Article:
Endangered Species Research | Year: 2012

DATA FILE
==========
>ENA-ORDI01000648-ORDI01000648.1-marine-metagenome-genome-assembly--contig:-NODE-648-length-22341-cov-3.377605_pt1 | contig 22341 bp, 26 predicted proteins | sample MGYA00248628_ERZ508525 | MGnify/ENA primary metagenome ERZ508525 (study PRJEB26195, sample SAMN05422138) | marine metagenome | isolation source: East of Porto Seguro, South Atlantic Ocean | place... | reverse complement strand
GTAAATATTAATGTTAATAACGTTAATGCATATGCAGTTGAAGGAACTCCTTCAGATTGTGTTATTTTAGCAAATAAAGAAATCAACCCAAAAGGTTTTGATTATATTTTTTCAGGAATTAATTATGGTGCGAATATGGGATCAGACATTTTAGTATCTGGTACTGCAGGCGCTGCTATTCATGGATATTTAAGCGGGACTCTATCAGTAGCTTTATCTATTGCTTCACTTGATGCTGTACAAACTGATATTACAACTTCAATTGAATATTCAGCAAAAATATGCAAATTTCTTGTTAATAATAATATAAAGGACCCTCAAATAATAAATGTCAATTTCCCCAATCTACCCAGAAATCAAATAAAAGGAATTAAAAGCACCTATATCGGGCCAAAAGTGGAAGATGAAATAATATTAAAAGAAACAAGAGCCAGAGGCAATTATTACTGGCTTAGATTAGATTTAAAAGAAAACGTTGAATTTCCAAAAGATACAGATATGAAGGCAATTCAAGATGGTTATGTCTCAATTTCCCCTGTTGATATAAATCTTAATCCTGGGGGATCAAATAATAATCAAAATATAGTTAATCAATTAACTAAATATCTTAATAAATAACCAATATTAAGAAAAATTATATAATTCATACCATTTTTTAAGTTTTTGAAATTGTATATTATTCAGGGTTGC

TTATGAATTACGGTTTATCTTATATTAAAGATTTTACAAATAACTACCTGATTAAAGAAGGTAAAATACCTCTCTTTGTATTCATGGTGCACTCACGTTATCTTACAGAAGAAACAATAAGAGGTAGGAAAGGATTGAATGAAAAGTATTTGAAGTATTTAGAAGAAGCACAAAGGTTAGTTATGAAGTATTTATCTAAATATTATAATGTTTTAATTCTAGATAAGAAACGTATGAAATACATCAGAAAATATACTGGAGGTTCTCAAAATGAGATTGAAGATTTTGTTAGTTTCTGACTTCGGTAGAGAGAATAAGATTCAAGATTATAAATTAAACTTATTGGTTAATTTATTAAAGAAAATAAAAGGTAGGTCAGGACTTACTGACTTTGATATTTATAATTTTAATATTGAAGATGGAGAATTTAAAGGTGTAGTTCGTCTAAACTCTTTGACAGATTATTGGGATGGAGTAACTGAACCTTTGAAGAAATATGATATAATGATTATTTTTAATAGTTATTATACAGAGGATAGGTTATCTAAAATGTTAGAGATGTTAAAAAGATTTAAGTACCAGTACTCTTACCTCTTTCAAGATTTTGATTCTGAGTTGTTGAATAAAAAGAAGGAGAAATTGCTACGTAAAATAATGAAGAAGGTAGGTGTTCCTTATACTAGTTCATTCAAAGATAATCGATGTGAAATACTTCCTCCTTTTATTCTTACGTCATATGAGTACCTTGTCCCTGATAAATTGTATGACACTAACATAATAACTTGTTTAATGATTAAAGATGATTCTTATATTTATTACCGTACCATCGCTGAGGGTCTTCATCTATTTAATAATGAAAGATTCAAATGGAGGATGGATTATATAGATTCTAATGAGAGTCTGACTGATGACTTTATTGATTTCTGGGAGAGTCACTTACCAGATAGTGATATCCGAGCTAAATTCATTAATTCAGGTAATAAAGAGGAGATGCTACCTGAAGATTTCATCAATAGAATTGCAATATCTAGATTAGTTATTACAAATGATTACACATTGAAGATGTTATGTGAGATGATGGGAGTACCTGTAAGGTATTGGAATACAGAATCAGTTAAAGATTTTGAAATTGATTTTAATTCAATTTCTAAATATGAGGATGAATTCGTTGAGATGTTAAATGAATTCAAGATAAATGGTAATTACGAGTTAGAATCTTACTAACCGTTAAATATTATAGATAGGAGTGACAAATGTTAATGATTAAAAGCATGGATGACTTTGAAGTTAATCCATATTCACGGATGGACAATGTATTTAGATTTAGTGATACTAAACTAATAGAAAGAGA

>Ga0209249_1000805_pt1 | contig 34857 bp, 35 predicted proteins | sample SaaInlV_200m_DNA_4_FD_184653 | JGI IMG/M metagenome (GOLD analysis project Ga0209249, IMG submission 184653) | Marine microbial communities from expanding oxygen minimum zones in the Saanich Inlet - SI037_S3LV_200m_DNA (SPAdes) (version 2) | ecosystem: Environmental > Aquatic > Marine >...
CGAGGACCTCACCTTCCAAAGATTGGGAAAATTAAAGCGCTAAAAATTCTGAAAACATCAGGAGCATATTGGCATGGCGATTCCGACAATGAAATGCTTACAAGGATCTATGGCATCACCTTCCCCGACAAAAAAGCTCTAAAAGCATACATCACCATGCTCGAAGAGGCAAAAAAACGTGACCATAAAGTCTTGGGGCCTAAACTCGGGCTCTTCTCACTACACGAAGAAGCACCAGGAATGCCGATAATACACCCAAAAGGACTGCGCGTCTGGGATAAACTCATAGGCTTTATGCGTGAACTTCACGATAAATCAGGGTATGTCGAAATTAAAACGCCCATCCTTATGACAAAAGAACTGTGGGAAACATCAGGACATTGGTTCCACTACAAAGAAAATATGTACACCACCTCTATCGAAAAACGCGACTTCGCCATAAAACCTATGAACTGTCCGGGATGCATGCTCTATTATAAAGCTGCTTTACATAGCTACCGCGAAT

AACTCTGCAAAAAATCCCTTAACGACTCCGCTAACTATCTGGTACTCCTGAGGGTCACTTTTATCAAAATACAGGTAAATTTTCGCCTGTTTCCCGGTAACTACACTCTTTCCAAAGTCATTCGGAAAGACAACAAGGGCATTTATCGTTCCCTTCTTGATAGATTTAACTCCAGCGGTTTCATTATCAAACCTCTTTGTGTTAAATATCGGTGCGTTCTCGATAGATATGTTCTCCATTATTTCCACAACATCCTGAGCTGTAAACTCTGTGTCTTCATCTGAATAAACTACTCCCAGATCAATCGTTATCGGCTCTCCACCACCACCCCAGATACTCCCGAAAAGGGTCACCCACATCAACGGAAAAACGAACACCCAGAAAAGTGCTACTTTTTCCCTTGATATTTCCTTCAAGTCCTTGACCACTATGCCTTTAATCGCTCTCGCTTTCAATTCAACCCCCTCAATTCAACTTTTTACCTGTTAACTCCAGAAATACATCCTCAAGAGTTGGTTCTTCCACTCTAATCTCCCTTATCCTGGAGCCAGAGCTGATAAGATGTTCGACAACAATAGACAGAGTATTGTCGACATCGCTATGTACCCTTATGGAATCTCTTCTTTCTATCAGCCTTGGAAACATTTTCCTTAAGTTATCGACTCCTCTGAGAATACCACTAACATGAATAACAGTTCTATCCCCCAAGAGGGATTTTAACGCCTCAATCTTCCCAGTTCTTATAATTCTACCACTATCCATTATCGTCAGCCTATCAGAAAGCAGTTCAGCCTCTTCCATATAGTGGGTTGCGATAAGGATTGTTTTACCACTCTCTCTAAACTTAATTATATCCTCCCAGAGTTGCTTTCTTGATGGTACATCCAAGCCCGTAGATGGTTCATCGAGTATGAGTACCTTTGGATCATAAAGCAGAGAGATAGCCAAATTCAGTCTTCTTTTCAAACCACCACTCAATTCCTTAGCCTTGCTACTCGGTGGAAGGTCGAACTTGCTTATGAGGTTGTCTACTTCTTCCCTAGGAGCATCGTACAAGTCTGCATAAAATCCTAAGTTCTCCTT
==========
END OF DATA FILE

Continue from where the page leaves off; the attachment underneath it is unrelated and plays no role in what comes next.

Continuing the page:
The southern cassowary Casuarius casuarius johnsonii L. is an endangered flightless bird from northern Australia. The cassowaries' rainforest habitat has been extensively cleared, and the population primarily exists within discrete protected areas. They do, however, venture outside the reserves into modified landscapes, and it is here they are exposed to threatening processes. We used GPS-based telemetry and the adaptive local convex hull (a-LoCoH) non-parametric kernel method to define the relationship between cassowary home range (HR) and a protection- area network. The study showed that: (1) females had a larger HR than males; (2) overlapping HR occurred between but not within the sexes; (3) HRs of the same sex partitioned along defined boundaries; and (4) the current protected areas only encompassed core HR for the inhabiting cassowaries. This information was incorporated within a spatial-conservation-prioritisation analysis to define the relative cost:benefit relationship for protecting the currently non-protected land utilised by the cassowaries. The results showed that the current reserve system may accommodate up to 24 adult cassowaries, only offering HR protection at the 40 to 60% a-LoCoH. This could be raised, relatively cheaply (1.2-fold the current costs), to 70% a-LoCoH for all birds by protecting adjacent forested areas on private land. Protection beyond the 70% a-LoCoH, however, required protection of large expanses of agricultural land, resulting in an exponential increase in monetary cost (5.1-fold). We argue that total HR protection for the cassowaries was an unfeasible conservation option, but protection of core habitat was achieved relatively cheaply. Combining core HS protection with target incentives to landowners of adjacent cleared land may be the most costeffective conservation strategy for C.c. johnsonii. © Inter-Research 2012.